After flash is complete, power off your balena Fin and unplug the DEBUG micro-USB cable. Powering the balena Fin on will now result in the device booting from the freshly-written eMMC.
Note: You can flash several Balena Fin (CM3)s with the same OS image file and all the devices will boot and provision into your application's fleet. You can also disable the auto-ejecting or validation steps from the Etcher settings panel.
Now that we have a device or two connected to a balena application, let's deploy some code.
The recommended way to deploy code is to use the balena CLI. Follow the installation
instructions. After it is installed, login to your balena account
balena login command on the terminal:
$ balena login _ _ | |__ __ _ | | ____ _ __ __ _ | '_ \ / _` || | / __ \| '_ \ / _` | | |_) | (_) || || ___/| | | || (_) | |_.__/ \__,_||_| \____/|_| |_| \__,_| Logging in to balena-cloud.com ? How would you like to login? (Use arrow keys) ❯ Web authorization (recommended) Credentials Authentication token I don't have a balena account!
You will be asked to choose an authentication method. Choosing Web authorization will bring up a web browser window that allows you to login to your balenaCloud account. When asked to authorize the CLI, click the Authorize button and head back to the terminal.
Note: Other authentication methods include using your username and password credentials or obtaining an authentication token from the dashboard. Authentication tokens come in two types, API tokens, and JSON Web Token (JWT) session tokens. While API tokens do not expire, JWT session tokens do after 7 days.
After logging in, test out the balena CLI by running the
balena apps command, which should return information about the application you created in the previous step. Take a note of the
APP NAME as you'll need this in the next step to push the code to all devices in that application.
$ balena apps ID APP NAME DEVICE TYPE ONLINE DEVICES DEVICE COUNT 98264 First-App Balena Fin (CM3) 0 0
Note: See all the commands available with balena CLI by running
A nice first project to get started is balena-node-hello-world, an Express.js web server that serves a static page on port
Note: You may also use git to deploy code to a device. If you wish to deploy via git, see the instructions here.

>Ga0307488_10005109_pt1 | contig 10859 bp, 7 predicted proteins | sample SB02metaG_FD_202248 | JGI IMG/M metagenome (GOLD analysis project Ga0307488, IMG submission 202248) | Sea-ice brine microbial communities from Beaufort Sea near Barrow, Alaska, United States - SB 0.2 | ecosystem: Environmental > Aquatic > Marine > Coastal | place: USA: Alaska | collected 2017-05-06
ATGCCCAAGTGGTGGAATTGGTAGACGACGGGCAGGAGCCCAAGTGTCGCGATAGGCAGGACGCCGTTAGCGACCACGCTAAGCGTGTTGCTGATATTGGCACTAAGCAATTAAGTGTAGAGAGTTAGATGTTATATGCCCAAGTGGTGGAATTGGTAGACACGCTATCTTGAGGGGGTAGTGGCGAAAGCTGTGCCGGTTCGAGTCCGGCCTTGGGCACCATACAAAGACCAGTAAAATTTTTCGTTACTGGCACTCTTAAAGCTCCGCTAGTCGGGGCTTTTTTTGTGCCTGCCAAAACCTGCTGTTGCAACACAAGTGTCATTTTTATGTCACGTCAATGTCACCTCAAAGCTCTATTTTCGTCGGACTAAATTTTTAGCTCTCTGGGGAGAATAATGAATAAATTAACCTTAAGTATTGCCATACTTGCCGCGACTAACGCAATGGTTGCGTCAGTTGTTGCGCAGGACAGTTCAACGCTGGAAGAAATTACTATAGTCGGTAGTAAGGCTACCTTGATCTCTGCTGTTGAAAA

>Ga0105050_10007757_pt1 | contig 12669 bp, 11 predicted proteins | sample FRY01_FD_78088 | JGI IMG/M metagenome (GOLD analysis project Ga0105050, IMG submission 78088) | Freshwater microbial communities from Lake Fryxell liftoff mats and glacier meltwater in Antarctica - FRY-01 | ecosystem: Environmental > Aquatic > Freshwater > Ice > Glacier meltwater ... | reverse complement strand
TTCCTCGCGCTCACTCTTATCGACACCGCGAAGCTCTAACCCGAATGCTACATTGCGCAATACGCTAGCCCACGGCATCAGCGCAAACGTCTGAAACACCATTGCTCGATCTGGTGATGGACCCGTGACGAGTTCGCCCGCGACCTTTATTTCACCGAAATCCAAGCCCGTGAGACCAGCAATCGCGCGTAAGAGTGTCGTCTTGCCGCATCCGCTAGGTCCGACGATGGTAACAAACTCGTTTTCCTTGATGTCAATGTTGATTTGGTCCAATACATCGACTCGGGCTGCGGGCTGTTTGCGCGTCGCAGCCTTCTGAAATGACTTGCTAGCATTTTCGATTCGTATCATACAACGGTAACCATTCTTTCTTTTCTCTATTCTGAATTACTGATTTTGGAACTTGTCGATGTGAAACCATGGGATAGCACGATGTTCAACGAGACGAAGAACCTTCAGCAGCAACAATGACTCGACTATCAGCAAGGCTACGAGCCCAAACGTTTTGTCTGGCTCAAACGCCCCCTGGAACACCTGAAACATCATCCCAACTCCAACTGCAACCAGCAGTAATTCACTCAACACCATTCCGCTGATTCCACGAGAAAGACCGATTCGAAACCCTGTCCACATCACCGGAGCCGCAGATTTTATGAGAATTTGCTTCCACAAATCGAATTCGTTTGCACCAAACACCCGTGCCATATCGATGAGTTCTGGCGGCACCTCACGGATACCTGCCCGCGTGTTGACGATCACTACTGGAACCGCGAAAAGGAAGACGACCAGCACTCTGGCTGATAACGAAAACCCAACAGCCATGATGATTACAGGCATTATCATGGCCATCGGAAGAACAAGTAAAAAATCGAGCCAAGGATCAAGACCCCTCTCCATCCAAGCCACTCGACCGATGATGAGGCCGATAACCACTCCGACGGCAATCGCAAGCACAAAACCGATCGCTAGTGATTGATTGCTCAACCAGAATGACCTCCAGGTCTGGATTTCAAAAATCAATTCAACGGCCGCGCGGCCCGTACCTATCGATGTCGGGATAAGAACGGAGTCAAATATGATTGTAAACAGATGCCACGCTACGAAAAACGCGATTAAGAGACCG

Now to deploy this code to all device(s) in the application, use the
balena push First-App command replacing
First-App with the name of your application. Ensure you are in the root of the project directory before issuing this command or specify the
--source option to provide an alternate location of the project directory.
$ balena push First-App
This command will package up and push the code from the local directory to the balena builders, where it will be compiled, built and deployed to every device in the application fleet.
You'll know your code has been successfully compiled and built when our friendly unicorn mascot appears in your terminal:
[main] Successfully built d5f1de77fad3 [Info] Uploading images [Success] Successfully uploaded images [Success] Release successfully created! [Info] Release: f4e3925bf7d32226365225e1b7201b90 (id: 89693) [Info] ┌─────────┬────────────┬────────────┐ [Info] │ Service │ Image Size │ Build Time │ [Info] ├─────────┼────────────┼────────────┤ [Info] │ main │ 205.13 MB │ 1 second │ [Info] └─────────┴────────────┴────────────┘ [Info] Build finished in 7 seconds \ \ \\ \\ >\/7 _.-(6' \ (=___._/` \ ) \ | / / | / > / j < _\ _.-' : ``. \ r=._\ `. <`\\_ \ .`-. \ r-7 `-. ._ ' . `\ \`, `-.`7 7) ) \/ \| \' / `-._ || .' \\ ( >\ > ,.-' >.' <.'_.'' <'
Your application will then be downloaded and executed by all the devices you have connected in your application fleet. The first push is slower to deploy, but all subsequent pushes are much faster due to Docker layer sharing. You can see the progress of the device code updates on the device dashboard:
You should now have a node.js web server running on your device and see some logs on your dashboard.
To give your device a public URL, access the device page, and choose the Public Device URL toggle. You may also activate this for many devices in your fleet at the same time via the Actions menu in the Applications dashboard.
Follow the URL to view a page with additional balena learning resources and next steps. Alternatively, you can point your browser to your device's IP address.
- Head to balenaHub, for more ready-to-deploy applications, or have a go at building and sharing your own cool projects using balenaBlocks.
- Try out local mode, which allows you to build and sync code to your device locally for rapid development.
- Develop an application with multiple containers to provide a more modular approach to application management.
- Manage your device fleet with the use of configuration, environment, and service variables.
- Visit our blog to find step-by-step tutorials for some classic balena projects.
- If you find yourself stuck or confused, help is just a click away.
Enjoy Balenafying All the Things!